Global Fund programmes providing HIV and TB treatment to the uninsured population in Thailand (about 6–7% of the total population) are not sustainable because they are not integrated with the national health system. This was one of the observations the Office of the Inspector General (OIG) made in a report on its diagnostic review of six grants to Thailand.
The diagnostic review, which was carried out in the last quarter of 2012, covered all six active single-stream-of-funding grants to Thailand. The six grants had a value of $116 million, of which $64 million had been disbursed at the time of the review. The government principal recipient (PR), the Department of Disease Control (DDC) in the Ministry of Public Health, managed three of the grants, one for each disease. Each of three civil society PRs – Raks Thai Foundation, Populations Services International and the AIDS Access Foundation – managed an HIV grant.
The diagnostic review identified many good practices. For instance, the OIG said, there were numerous examples of innovative and creative community-led HIV prevention programmes among key affected populations that were implemented despite limitations created by the general political context in Thailand. The OIG also observed that the approach to social support of vulnerable children in programmes funded by the grants was aligned with the national child protection policy.
However, the OIG also identified a number of risks that it said could impede the achievement of programme objectives if they are not mitigated. The OIG said that some of the extensive information collected for M&E purposes in Global Fund grants to Thailand was not used or not needed, or could more easily have been obtained from other sources.
The OIG said that organisations implementing programmes targeting children spent more than 50% of their time completing forms, particularly documents designed to provide proof of their activities. In addition, the OIG noted, a migrant HIV prevention programme managed by one PR had 32 different data collection instruments for nine output indicators in the performance framework.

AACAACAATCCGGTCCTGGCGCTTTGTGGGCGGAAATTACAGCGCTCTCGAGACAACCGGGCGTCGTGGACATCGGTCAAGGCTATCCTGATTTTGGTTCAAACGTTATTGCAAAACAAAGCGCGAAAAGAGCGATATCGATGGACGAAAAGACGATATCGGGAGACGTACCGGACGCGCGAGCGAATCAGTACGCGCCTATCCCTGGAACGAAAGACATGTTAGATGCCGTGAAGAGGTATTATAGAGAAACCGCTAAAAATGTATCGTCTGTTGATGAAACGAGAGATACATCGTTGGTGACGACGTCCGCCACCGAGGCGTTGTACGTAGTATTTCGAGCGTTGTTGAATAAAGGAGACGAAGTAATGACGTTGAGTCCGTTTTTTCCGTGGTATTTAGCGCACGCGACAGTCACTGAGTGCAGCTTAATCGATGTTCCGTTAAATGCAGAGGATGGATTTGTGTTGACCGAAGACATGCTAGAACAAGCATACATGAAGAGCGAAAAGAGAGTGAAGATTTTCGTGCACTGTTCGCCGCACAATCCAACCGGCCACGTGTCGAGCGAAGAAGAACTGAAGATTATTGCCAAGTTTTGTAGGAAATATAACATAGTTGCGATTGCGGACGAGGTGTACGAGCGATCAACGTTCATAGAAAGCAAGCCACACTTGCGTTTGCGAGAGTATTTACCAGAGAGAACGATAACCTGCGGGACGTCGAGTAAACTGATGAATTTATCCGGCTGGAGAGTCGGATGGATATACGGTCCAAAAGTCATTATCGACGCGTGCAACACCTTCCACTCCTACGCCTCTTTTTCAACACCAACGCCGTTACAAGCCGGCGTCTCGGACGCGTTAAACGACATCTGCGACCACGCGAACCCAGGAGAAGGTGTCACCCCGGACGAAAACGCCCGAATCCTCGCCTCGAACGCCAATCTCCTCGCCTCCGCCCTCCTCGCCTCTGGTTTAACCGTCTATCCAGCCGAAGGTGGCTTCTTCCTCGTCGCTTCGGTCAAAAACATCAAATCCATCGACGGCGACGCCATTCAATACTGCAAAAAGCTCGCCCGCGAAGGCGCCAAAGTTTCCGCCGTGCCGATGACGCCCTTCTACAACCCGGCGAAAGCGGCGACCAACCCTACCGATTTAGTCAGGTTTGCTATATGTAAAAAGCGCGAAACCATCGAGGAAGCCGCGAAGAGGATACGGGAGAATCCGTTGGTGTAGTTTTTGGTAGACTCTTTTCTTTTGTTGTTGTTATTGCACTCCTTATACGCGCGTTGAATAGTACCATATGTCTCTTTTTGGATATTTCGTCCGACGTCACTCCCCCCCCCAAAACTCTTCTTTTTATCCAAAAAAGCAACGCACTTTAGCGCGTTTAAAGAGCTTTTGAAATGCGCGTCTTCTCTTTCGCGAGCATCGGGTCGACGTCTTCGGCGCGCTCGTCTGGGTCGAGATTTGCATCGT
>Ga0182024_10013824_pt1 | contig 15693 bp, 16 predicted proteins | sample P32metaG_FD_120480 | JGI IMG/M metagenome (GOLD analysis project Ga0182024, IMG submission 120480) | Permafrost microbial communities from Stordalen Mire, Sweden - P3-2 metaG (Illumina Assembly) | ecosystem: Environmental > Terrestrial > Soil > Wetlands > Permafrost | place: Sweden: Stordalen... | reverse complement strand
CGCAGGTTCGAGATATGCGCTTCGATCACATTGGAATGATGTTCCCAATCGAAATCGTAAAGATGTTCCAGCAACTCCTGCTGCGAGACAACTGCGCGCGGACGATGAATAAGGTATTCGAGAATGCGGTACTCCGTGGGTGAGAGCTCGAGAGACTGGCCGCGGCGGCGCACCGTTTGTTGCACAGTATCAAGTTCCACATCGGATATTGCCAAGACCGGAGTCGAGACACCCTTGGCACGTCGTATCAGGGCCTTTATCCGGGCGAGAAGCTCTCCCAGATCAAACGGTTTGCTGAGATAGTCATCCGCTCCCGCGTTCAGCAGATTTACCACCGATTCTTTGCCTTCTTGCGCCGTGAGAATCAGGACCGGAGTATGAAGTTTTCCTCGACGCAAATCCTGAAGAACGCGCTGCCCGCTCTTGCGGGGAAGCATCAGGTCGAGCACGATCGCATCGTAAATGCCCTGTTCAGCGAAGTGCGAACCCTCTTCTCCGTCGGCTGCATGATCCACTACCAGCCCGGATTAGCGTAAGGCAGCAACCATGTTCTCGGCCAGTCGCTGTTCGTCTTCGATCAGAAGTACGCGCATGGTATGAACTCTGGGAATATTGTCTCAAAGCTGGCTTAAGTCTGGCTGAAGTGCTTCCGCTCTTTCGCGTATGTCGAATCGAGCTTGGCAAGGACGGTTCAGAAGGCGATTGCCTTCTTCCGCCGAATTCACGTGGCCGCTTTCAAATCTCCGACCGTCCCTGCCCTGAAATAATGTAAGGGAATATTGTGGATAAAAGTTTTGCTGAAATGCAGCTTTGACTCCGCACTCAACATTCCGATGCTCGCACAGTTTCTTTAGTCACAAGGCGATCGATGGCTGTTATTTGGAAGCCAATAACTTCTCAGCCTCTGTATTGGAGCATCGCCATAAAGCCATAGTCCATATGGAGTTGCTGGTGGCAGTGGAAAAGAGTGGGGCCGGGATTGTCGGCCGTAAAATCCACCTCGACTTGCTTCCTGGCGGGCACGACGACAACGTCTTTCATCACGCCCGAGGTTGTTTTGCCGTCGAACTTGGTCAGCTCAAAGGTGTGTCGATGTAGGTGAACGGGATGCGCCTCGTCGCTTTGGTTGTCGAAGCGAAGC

The diagnostic review identified problems with the use of the Global Fund’s Voluntary Pooled Procurement (VPP) mechanism. According to the OIG, the average lead time for procurement through the VPP was 10.4 months (versus the 6–8 months recommended in the VPP guidelines). The OIG identified two factors that contributed to the increased lead-times: (1) purchase orders were being issued only after the receipt of grant funds; and (2) the PR had to obtain approval from the Global Fund Secretariat each time unit price quotations obtained through the VPP exceeded reference prices in the grants’ approved procurement and supply management plans.
The OIG said that, one year, the long procurement cycle led to the receipt of bednets after the peak malaria season had passed; and to a stock-out of some malaria tablets, which required an emergency order.
Other weaknesses observed by the OIG included the following:
- Certain programmes were not well-designed, were based on invalid assumptions or were out of date.
- There were inadequate financial controls and poor financial management practices.
- The financial oversight of grant programmes by PRs and sub-recipients (SRs) was not effective.
The OIG mentioned an additional risk: the emergence of Artemisinin-resistant malaria in the western (Myanmar) and eastern (Cambodia) border areas of Thailand. The OIG said that almost two-thirds of malaria cases recorded in 2010 were among refugees and short-term migrants.
The country coordinating mechanism, the PRs and the Global Fund Secretariat agreed with all of the findings and recommendations in the report. They agreed to strengthen financial controls and seek additional resources for the oversight of SRs. The Secretariat agreed to review its VPP processes in order to shorten the lead times for procurement.
The OIG’s report on its diagnostic review of grants to Thailand is available on the Global Fund website here.